High fuel costs have prompted airlines to shed regional jets, the kind that could be used at Hilton Head Island Airport's lengthened runway, according to industry data.
US Airways, the island's sole commercial carrier, still flies the small jets into small cities, but some question for how long.
The airline, along with others, is cutting back on its smallest jets and propeller planes. Four years ago, the airline had 94 planes with 50 or fewer seats. The airline now has 80, according to The Charlotte Observer.
What impact the airline's move will have for Hilton Head, though, remains to be seen.
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US Airways provides eight daily flights to Charlotte and Washington, D.C., on a 37-seat turboprop, and seems happy with the arrangement.
"That's the right-size aircraft for use in that market, and that seems to be working out for us," Davien Anderson, corporate communications specialist for US Airways, said Monday.
The airport's 4,300-foot runway and tree obstructions, however, hinder the company's operations, according to pilots and an airline official. Beaufort County and Hilton Head Island officials are working to ease restrictions by cutting trees at the north end and moving forward with plans to lengthen the runway.
Airport officials say Hilton Head has the shortest runway for commercial service in the continental U.S.
County Council and Town Council adopted a master plan last year that includes a two-phased expansion of the runway to 5,400 feet, aimed at preserving commercial and private air service. The first phase calls for a 700-foot extension, which is more than four years away under a tentative timeline.
But news that airlines are getting rid of the small jets seems to dampen hopes the island can retain commercial service with a longer runway.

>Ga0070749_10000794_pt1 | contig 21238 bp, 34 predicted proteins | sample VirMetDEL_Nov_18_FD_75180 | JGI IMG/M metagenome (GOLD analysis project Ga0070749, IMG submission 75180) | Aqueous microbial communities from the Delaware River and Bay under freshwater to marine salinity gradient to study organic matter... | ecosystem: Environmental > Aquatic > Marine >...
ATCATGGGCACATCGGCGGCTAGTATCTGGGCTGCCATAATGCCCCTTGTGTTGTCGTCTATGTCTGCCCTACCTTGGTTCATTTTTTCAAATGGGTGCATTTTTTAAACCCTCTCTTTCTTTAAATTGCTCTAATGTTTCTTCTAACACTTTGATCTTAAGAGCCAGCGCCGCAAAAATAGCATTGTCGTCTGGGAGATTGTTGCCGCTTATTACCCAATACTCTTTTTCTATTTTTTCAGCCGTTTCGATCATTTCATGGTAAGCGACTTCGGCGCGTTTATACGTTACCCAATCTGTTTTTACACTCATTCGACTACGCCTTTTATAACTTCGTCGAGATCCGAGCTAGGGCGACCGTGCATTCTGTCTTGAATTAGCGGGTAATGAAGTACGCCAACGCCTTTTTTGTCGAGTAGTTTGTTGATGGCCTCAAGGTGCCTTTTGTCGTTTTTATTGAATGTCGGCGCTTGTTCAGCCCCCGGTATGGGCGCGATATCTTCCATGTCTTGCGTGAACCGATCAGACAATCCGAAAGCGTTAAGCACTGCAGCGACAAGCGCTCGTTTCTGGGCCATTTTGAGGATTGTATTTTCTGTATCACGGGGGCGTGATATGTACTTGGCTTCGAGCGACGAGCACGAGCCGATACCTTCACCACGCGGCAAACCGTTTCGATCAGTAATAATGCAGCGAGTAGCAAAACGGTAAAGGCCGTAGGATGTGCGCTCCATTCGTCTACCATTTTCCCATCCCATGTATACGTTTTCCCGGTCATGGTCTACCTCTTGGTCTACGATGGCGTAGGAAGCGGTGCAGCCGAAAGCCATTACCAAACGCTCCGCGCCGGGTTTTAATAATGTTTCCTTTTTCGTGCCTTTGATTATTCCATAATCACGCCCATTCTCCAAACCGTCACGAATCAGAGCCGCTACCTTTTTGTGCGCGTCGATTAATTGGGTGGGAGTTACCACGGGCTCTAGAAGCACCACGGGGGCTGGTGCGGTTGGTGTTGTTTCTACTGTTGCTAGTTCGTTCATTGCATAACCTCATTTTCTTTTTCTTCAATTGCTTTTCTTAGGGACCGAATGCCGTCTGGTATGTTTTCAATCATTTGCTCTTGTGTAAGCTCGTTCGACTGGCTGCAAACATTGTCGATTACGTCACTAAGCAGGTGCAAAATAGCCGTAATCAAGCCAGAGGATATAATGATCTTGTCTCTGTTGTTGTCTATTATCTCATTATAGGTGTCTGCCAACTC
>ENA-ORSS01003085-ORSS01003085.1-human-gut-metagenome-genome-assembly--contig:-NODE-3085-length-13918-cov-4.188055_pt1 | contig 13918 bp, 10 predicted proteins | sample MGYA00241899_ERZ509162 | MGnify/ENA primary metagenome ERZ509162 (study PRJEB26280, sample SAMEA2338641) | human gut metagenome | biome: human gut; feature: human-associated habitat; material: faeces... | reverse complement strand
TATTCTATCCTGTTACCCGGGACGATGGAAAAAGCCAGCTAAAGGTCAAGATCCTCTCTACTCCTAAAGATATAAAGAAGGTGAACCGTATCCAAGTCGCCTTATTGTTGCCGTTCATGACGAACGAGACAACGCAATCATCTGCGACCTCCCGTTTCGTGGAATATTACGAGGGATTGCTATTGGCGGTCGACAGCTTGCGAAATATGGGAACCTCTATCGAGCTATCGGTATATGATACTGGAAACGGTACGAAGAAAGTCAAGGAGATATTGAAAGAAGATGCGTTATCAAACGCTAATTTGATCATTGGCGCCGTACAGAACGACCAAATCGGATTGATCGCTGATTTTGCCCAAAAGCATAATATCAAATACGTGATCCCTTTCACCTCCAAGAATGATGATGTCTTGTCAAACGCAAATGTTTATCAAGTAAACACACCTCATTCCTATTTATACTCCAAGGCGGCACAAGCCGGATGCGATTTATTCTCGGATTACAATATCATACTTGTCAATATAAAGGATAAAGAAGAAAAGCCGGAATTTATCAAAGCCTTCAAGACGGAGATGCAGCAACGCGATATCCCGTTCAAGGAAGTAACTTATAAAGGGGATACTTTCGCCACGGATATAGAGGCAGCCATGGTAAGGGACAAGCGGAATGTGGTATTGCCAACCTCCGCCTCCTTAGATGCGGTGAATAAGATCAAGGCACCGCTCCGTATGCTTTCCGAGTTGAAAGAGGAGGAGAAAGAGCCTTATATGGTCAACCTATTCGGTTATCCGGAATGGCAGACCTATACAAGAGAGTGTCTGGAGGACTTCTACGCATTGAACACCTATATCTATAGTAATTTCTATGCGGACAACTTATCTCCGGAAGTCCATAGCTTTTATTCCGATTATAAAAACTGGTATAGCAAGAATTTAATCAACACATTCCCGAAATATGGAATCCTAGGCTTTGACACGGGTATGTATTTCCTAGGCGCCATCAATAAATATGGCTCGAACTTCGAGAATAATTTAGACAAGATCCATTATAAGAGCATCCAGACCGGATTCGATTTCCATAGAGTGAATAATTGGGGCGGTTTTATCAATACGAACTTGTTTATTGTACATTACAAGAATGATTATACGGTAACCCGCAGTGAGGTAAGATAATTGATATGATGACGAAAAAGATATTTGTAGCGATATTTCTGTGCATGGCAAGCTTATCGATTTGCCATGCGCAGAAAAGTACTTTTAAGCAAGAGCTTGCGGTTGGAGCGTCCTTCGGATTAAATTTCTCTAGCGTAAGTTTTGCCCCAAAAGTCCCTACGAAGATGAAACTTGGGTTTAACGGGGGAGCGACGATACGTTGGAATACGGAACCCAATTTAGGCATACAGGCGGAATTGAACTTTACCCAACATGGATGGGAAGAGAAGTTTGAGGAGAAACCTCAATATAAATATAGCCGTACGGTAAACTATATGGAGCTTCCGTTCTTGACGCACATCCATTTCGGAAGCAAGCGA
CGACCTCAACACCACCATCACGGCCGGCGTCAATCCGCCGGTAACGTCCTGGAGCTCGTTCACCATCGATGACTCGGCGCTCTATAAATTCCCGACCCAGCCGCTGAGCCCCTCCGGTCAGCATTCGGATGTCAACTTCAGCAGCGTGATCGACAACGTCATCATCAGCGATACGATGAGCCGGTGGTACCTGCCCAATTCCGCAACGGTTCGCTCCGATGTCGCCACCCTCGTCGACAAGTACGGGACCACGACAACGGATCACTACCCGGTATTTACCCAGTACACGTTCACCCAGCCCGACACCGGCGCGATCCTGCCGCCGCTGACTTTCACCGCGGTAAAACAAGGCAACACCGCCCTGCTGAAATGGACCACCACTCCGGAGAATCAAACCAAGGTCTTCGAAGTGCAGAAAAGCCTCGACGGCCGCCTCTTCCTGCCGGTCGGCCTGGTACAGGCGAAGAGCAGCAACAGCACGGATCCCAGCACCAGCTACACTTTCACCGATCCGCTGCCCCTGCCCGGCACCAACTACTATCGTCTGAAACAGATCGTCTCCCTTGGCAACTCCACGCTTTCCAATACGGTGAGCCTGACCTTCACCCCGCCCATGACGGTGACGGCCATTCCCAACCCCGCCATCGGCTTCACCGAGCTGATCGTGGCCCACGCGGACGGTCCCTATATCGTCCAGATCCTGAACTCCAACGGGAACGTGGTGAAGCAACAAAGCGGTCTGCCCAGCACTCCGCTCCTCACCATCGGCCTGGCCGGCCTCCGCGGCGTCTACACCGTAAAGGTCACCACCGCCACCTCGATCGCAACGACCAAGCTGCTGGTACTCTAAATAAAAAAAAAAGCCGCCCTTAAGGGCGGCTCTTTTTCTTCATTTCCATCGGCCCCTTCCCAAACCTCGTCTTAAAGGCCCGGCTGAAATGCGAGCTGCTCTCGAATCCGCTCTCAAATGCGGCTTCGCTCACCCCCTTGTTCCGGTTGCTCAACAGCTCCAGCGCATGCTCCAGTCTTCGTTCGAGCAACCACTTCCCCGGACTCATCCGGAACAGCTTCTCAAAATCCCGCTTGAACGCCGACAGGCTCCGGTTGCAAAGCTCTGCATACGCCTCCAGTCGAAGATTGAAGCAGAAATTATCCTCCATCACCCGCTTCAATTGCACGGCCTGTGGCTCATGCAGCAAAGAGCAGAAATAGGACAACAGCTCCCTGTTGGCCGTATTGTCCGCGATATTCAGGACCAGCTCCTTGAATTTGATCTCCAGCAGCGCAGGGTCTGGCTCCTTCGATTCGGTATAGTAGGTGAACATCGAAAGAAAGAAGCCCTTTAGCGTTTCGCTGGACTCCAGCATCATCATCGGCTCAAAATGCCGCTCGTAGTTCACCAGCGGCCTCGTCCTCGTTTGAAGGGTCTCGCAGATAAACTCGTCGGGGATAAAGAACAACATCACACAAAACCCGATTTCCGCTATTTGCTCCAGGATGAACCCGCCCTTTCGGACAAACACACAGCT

Anderson said US Airways would not reveal the company's long-term plans for the airport, even assuming the runway is extended.
FUEL COSTS CHANGE ECONOMICS
In the late 1990s, small jets and turboprops were a profitable way for airlines to connect people in small cities to the rest in the world. The flights attracted higher-paying business travelers. Then, jet fuel prices soared -- from 78 cents per gallon in 2000 to $3.16 today.
That changed the economics of small planes. A Delta 50-seat CRJ-200 made by Bombardier takes 19 gallons of fuel to fly each passenger 500 miles. Fuel usage drops to just 7.5 gallons per passenger on Delta's 160-seat MD-90s over the same distance, according to The Associated Press.
Delta, United Continental and other big airlines are expected to park, scrap or sell hundreds of jets with 50 seats or fewer in coming years. Small propeller planes are meeting the same fate.
Delta pulled out of Hilton Head last year as it eliminated flights on 34-seat turboprops. Now, Delta is moving away from small jets more aggressively than other airlines. It will have eliminated 121 of its 50-seat jets from October 2008 through the end of next year. That will leave it with 324, according to the AP.